Book Review: Condition Book Three by Alec Pirri

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Title: Condition Book Three
Series: The Condition Trilogy
Author: Alec Birri
Narrator: Jonathan Keeble
Publication Date: January 17, 2018
Genre: Science Fiction, Dystopian

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Purchase Links:

Audible // iTunes // Amazon

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Condition Book Three
The Final Correction
The Condition Trilogy
Alec Birri
Narrated by Jonathan Keeble
Essential Music Limited, January 2018
Downloaded Unabridged Audiobook

From the publisher—

So, Professor Savage has been unmasked as the monster Alex Salib always knew he was. But what was their agreement and why is she still determined to see it through? The war on terror appears to be back on track but why does President Kalten seem hell bent on ramping it up – are the Americans seriously intent on starting World War Three?

And what of the treatment itself? Despite Savage’s arrest, the ‘corrections’ go on but to what end? The laws of unintended consequences are about to cause a seismic shift in the very nature of our existence. But then our new masters know that and won’t let it happen until we’re ready…
…Ready to accept the unacceptable.

The year 2028 finds Faruk and Isra, his daughter, traveling through a Middle Eastern desert, en route to deliver Isra to The Prophet. The world has changed thanks to the scientific innovations brought about by Professor Savage and the traditional Faruk has a good deal of trouble blending his old ways with the new face of Islam. Isra, on the other hand, is finding a lot of freedom she never knew before as a young Muslim woman. This particular section of the story is very relevant today as we try, not always successfully, to accept and accommodate cultures and religions that vary widely.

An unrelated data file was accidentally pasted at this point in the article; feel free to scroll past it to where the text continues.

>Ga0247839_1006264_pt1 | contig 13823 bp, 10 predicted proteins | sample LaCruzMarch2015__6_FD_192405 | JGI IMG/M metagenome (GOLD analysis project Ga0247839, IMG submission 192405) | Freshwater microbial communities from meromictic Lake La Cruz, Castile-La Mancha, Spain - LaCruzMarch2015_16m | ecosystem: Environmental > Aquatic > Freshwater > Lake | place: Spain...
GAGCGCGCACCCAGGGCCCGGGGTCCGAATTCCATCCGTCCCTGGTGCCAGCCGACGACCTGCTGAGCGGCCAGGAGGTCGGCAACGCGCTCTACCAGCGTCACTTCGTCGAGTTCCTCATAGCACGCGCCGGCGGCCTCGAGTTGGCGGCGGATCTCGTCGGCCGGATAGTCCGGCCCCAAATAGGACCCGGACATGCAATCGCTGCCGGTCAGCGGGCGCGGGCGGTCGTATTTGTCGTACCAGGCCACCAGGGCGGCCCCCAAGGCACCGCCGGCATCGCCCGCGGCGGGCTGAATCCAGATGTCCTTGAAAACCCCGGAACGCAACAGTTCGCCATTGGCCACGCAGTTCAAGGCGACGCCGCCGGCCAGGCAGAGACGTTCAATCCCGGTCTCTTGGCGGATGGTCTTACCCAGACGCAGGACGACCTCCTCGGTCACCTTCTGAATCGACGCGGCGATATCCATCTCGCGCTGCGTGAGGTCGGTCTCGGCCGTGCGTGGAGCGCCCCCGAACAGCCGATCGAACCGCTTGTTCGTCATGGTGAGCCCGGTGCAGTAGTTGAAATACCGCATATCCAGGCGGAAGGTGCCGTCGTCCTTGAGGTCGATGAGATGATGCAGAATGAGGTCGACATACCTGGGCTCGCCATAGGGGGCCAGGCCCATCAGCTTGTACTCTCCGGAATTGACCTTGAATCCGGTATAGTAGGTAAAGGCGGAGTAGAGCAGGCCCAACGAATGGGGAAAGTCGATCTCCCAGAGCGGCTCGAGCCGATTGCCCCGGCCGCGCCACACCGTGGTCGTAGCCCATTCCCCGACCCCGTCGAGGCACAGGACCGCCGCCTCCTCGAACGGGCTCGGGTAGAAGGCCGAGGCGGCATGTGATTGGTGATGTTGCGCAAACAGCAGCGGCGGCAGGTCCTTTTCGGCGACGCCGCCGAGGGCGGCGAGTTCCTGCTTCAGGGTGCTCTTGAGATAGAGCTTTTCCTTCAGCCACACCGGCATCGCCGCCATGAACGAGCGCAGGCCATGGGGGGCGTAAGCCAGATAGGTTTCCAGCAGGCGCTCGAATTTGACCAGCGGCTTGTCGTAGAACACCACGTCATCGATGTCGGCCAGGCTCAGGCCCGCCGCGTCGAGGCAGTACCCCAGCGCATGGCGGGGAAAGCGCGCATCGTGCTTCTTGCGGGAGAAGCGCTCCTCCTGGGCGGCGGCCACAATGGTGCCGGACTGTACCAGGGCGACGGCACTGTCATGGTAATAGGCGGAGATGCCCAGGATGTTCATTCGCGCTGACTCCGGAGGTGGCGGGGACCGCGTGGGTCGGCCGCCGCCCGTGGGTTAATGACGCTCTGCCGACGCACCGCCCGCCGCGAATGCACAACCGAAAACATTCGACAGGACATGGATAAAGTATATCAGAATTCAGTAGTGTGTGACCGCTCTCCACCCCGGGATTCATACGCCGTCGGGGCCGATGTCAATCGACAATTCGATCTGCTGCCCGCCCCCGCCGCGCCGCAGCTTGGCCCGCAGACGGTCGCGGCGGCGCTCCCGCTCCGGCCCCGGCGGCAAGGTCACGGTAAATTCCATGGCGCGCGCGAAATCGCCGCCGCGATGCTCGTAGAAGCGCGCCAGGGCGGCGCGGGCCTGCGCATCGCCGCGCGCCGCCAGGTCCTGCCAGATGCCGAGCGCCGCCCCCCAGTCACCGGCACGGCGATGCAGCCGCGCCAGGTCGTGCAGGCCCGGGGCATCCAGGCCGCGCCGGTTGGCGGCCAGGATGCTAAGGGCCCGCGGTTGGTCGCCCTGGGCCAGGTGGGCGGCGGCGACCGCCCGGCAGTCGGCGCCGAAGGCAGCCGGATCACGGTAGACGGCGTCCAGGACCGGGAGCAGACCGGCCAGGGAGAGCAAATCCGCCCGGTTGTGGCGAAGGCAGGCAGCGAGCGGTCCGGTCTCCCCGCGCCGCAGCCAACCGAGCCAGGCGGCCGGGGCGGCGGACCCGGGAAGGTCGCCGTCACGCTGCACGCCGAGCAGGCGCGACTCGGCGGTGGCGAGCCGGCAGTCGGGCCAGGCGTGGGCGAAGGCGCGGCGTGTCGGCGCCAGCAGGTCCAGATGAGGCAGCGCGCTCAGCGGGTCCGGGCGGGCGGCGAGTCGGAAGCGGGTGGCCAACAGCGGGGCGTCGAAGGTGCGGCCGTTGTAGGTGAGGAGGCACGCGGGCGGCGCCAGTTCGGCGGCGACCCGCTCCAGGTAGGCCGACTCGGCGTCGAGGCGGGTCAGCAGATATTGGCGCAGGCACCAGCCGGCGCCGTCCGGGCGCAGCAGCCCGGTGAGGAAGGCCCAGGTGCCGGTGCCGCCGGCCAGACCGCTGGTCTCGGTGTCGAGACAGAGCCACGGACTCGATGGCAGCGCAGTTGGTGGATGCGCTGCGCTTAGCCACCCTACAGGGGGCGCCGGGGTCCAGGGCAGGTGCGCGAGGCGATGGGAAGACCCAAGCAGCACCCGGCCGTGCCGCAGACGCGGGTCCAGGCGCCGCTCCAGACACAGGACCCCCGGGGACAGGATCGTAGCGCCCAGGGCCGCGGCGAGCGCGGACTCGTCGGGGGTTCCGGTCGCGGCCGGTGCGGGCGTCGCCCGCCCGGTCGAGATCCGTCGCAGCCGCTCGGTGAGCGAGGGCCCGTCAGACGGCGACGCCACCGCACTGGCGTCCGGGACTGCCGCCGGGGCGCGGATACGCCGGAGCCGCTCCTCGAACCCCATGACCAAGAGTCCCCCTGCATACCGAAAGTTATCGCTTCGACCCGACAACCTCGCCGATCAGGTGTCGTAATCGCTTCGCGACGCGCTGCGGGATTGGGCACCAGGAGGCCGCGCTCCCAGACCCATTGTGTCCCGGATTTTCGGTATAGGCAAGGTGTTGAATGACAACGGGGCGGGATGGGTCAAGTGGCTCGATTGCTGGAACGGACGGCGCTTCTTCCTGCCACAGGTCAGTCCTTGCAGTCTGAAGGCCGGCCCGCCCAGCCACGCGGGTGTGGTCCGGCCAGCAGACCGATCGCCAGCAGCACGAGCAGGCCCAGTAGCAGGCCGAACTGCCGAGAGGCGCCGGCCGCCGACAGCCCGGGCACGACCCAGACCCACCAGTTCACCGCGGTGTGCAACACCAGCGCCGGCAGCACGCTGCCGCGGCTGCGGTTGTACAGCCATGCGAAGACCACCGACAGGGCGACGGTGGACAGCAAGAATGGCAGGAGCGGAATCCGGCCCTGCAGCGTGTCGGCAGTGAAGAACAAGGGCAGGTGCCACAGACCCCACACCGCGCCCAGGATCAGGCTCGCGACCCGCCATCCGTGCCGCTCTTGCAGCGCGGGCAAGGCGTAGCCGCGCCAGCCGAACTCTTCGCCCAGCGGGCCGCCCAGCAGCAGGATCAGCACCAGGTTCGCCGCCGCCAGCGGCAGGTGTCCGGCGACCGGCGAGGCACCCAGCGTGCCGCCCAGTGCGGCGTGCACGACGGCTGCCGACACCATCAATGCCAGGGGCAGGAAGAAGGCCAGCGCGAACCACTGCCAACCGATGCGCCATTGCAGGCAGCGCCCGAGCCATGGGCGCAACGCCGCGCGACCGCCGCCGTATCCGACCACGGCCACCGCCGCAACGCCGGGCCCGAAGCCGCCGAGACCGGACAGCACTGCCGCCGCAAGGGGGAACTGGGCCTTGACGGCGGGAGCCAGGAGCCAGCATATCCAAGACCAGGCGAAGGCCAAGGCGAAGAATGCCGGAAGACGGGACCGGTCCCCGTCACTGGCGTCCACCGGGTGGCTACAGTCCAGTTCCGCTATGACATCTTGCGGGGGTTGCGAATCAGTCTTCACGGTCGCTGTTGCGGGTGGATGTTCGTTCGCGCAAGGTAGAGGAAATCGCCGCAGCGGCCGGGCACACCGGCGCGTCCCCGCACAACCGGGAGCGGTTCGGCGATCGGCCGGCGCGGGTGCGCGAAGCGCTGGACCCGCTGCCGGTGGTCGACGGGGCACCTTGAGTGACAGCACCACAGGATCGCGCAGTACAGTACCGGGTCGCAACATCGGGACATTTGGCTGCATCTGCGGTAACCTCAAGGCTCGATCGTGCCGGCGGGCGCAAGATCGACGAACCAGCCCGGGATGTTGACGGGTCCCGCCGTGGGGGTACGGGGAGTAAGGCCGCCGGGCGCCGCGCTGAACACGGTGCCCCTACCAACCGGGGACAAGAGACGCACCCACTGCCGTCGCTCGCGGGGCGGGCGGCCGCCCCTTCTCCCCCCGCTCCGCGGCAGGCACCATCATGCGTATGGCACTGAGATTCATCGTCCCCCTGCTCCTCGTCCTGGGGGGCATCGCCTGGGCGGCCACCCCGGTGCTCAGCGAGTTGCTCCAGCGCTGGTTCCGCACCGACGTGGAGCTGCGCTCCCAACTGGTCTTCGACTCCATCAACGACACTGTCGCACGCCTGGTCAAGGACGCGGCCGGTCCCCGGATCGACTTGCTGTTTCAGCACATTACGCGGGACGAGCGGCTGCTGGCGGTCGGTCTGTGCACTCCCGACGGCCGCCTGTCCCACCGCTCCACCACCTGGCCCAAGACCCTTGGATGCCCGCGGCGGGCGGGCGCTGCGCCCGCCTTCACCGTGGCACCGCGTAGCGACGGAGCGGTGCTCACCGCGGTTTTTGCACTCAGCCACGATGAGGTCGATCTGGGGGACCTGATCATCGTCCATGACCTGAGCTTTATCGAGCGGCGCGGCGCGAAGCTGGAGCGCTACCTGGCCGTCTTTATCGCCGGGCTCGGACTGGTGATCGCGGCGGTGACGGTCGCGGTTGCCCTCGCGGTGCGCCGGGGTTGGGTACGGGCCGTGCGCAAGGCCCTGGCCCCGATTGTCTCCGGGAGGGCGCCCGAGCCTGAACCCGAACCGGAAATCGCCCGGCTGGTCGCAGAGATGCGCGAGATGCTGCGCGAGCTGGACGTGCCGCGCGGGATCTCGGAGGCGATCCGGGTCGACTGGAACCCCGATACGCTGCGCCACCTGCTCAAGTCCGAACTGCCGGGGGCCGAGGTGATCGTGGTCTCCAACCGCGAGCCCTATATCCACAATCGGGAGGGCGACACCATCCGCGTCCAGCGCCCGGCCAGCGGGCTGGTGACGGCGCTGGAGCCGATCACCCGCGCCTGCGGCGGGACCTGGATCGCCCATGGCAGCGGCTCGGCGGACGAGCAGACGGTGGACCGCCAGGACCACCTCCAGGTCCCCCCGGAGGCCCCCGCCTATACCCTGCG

Later, we re-encounter Professor Savage, Nurse Tracy and Dr. Addams as well as a host of new characters; in fact, I began to wish for a cast of characters, not that such a thing is very helpful with an audiobook. What began as an attempt to treat—or, rather, correct—brain disorders has morphed into a mishmash of real time and virtual reality as well as an evolution in the abilities of AI’s to have the emotions of humans. Unfortunately, the question of who is to decide what is aberrant or deviant behavior in need of “correction” is a very heavy issue, as heavy as that of the anti-terror activities that may lead to a new world war.

There is no tidy end to this trilogy but much is left to the reader’s own thoughts, not a bad way to conclude such a tale.

Jonathan Keeble has grown into one of my favorite narrators with his pleasant tones, vivid characterizations (including what seem to be accurate accents in a variety of cultures) and his ability to evoke all kinds of feelings about the story. I don’t think Mr. Birri could have asked for a better voice for his tale.

Reviewed by Lelia Taylor, March 2018.